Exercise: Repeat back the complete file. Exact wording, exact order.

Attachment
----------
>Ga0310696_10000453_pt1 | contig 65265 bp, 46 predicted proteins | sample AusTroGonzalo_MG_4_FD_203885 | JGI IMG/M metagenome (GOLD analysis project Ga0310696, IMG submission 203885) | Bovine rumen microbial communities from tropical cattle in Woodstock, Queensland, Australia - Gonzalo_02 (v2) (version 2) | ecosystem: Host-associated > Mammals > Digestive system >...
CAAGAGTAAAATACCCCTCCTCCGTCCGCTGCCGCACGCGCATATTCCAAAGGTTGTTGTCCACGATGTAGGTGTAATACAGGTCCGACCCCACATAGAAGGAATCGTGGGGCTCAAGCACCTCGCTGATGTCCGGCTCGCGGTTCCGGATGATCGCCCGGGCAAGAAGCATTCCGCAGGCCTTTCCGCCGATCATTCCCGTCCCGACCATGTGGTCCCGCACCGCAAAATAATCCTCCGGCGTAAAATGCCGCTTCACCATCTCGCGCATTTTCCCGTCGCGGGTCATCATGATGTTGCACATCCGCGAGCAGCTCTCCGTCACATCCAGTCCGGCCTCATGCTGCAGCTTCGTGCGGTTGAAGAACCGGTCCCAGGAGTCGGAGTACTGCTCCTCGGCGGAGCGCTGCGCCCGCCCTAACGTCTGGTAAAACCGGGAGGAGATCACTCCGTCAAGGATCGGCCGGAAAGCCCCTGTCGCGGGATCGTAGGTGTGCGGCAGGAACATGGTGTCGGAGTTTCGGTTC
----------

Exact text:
>Ga0310696_10000453_pt1 | contig 65265 bp, 46 predicted proteins | sample AusTroGonzalo_MG_4_FD_203885 | JGI IMG/M metagenome (GOLD analysis project Ga0310696, IMG submission 203885) | Bovine rumen microbial communities from tropical cattle in Woodstock, Queensland, Australia - Gonzalo_02 (v2) (version 2) | ecosystem: Host-associated > Mammals > Digestive system >...
CAAGAGTAAAATACCCCTCCTCCGTCCGCTGCCGCACGCGCATATTCCAAAGGTTGTTGTCCACGATGTAGGTGTAATACAGGTCCGACCCCACATAGAAGGAATCGTGGGGCTCAAGCACCTCGCTGATGTCCGGCTCGCGGTTCCGGATGATCGCCCGGGCAAGAAGCATTCCGCAGGCCTTTCCGCCGATCATTCCCGTCCCGACCATGTGGTCCCGCACCGCAAAATAATCCTCCGGCGTAAAATGCCGCTTCACCATCTCGCGCATTTTCCCGTCGCGGGTCATCATGATGTTGCACATCCGCGAGCAGCTCTCCGTCACATCCAGTCCGGCCTCATGCTGCAGCTTCGTGCGGTTGAAGAACCGGTCCCAGGAGTCGGAGTACTGCTCCTCGGCGGAGCGCTGCGCCCGCCCTAACGTCTGGTAAAACCGGGAGGAGATCACTCCGTCAAGGATCGGCCGGAAAGCCCCTGTCGCGGGATCGTAGGTGTGCGGCAGGAACATGGTGTCGGAGTTTCGGTTC